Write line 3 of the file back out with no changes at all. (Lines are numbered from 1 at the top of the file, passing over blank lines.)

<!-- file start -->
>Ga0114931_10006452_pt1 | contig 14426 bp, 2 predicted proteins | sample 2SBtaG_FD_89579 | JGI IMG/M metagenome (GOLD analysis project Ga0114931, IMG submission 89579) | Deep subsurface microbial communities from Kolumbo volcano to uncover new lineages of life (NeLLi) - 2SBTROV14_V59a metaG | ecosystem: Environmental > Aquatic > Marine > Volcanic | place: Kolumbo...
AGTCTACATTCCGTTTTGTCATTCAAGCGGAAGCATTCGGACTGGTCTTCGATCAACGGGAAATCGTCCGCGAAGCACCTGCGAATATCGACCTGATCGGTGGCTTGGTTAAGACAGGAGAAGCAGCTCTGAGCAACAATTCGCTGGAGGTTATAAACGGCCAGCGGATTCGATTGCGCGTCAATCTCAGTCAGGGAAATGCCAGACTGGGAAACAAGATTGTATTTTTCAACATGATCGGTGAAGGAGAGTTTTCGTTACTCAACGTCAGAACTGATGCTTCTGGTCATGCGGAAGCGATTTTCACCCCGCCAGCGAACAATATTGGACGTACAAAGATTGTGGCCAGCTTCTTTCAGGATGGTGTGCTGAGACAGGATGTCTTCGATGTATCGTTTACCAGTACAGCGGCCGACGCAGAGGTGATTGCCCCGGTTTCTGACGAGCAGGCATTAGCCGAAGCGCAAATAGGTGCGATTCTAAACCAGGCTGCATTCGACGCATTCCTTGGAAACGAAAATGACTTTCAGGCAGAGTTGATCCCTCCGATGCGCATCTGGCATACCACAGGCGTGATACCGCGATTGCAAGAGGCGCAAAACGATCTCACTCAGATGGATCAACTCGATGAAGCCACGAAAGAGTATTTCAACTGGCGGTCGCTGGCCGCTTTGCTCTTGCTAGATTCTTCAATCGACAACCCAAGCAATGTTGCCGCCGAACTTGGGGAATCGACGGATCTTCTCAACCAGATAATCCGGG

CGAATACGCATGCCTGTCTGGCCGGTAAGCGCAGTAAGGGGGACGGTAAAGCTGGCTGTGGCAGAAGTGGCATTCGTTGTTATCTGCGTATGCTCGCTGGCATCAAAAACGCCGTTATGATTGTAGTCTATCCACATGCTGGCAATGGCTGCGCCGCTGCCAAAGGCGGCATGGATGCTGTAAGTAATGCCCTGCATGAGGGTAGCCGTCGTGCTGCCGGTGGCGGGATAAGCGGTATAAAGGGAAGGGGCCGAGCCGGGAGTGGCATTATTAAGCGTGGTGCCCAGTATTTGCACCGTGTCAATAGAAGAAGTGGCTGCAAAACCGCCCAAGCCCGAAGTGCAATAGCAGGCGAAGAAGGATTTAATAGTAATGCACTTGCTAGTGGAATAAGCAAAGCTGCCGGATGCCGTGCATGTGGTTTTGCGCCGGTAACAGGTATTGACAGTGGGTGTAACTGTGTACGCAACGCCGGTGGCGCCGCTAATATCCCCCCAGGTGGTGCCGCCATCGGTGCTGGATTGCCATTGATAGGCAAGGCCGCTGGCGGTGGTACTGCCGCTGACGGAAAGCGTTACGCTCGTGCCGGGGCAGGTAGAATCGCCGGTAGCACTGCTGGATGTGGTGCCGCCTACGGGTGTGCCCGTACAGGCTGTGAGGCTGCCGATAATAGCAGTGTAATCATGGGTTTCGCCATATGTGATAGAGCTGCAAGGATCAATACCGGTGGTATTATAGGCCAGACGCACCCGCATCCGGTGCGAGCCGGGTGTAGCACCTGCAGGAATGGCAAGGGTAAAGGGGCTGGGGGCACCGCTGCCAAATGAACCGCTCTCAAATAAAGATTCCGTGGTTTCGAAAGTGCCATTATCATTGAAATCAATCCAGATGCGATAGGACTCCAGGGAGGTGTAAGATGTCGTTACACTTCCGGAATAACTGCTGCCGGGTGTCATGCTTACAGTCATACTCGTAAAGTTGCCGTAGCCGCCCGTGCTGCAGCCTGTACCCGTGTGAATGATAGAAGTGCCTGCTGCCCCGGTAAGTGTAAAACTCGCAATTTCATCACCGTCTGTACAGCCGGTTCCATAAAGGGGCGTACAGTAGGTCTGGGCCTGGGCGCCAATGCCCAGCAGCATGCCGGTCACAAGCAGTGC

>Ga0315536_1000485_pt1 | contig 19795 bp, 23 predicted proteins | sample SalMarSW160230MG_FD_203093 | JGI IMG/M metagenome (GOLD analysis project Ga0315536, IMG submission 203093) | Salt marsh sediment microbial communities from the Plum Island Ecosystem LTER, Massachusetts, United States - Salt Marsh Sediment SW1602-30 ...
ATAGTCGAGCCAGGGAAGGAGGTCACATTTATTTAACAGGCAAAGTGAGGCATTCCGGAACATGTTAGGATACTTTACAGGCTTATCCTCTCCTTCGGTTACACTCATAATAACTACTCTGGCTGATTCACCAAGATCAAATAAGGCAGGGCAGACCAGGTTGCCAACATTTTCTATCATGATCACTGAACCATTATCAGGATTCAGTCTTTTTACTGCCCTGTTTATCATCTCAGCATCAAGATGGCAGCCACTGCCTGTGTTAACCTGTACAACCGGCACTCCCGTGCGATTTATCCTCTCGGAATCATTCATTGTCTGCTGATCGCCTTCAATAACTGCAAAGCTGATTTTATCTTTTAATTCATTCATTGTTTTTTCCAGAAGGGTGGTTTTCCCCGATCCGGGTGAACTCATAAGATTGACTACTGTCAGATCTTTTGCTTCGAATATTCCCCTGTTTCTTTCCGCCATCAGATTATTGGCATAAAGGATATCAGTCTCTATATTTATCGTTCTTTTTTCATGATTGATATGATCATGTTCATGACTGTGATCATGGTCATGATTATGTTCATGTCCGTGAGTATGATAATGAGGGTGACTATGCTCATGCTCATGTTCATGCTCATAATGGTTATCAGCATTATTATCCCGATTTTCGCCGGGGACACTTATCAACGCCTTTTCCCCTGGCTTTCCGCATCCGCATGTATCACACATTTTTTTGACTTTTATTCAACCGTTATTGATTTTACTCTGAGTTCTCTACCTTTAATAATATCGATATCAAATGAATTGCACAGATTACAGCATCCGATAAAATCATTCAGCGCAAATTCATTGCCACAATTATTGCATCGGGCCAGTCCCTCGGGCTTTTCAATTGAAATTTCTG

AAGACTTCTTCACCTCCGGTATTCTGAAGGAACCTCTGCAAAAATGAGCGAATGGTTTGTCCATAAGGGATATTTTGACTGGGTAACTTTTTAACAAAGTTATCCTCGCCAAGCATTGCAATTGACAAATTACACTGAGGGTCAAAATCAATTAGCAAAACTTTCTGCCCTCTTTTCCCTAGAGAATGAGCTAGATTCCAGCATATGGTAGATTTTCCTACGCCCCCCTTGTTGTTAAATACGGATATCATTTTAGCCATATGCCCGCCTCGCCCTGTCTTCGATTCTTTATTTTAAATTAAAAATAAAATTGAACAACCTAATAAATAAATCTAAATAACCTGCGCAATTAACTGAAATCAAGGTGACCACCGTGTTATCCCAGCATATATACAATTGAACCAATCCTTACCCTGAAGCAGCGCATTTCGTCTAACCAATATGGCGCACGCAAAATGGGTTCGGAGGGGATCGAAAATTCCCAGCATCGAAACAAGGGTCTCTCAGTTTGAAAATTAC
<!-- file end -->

CGAATACGCATGCCTGTCTGGCCGGTAAGCGCAGTAAGGGGGACGGTAAAGCTGGCTGTGGCAGAAGTGGCATTCGTTGTTATCTGCGTATGCTCGCTGGCATCAAAAACGCCGTTATGATTGTAGTCTATCCACATGCTGGCAATGGCTGCGCCGCTGCCAAAGGCGGCATGGATGCTGTAAGTAATGCCCTGCATGAGGGTAGCCGTCGTGCTGCCGGTGGCGGGATAAGCGGTATAAAGGGAAGGGGCCGAGCCGGGAGTGGCATTATTAAGCGTGGTGCCCAGTATTTGCACCGTGTCAATAGAAGAAGTGGCTGCAAAACCGCCCAAGCCCGAAGTGCAATAGCAGGCGAAGAAGGATTTAATAGTAATGCACTTGCTAGTGGAATAAGCAAAGCTGCCGGATGCCGTGCATGTGGTTTTGCGCCGGTAACAGGTATTGACAGTGGGTGTAACTGTGTACGCAACGCCGGTGGCGCCGCTAATATCCCCCCAGGTGGTGCCGCCATCGGTGCTGGATTGCCATTGATAGGCAAGGCCGCTGGCGGTGGTACTGCCGCTGACGGAAAGCGTTACGCTCGTGCCGGGGCAGGTAGAATCGCCGGTAGCACTGCTGGATGTGGTGCCGCCTACGGGTGTGCCCGTACAGGCTGTGAGGCTGCCGATAATAGCAGTGTAATCATGGGTTTCGCCATATGTGATAGAGCTGCAAGGATCAATACCGGTGGTATTATAGGCCAGACGCACCCGCATCCGGTGCGAGCCGGGTGTAGCACCTGCAGGAATGGCAAGGGTAAAGGGGCTGGGGGCACCGCTGCCAAATGAACCGCTCTCAAATAAAGATTCCGTGGTTTCGAAAGTGCCATTATCATTGAAATCAATCCAGATGCGATAGGACTCCAGGGAGGTGTAAGATGTCGTTACACTTCCGGAATAACTGCTGCCGGGTGTCATGCTTACAGTCATACTCGTAAAGTTGCCGTAGCCGCCCGTGCTGCAGCCTGTACCCGTGTGAATGATAGAAGTGCCTGCTGCCCCGGTAAGTGTAAAACTCGCAATTTCATCACCGTCTGTACAGCCGGTTCCATAAAGGGGCGTACAGTAGGTCTGGGCCTGGGCGCCAATGCCCAGCAGCATGCCGGTCACAAGCAGTGC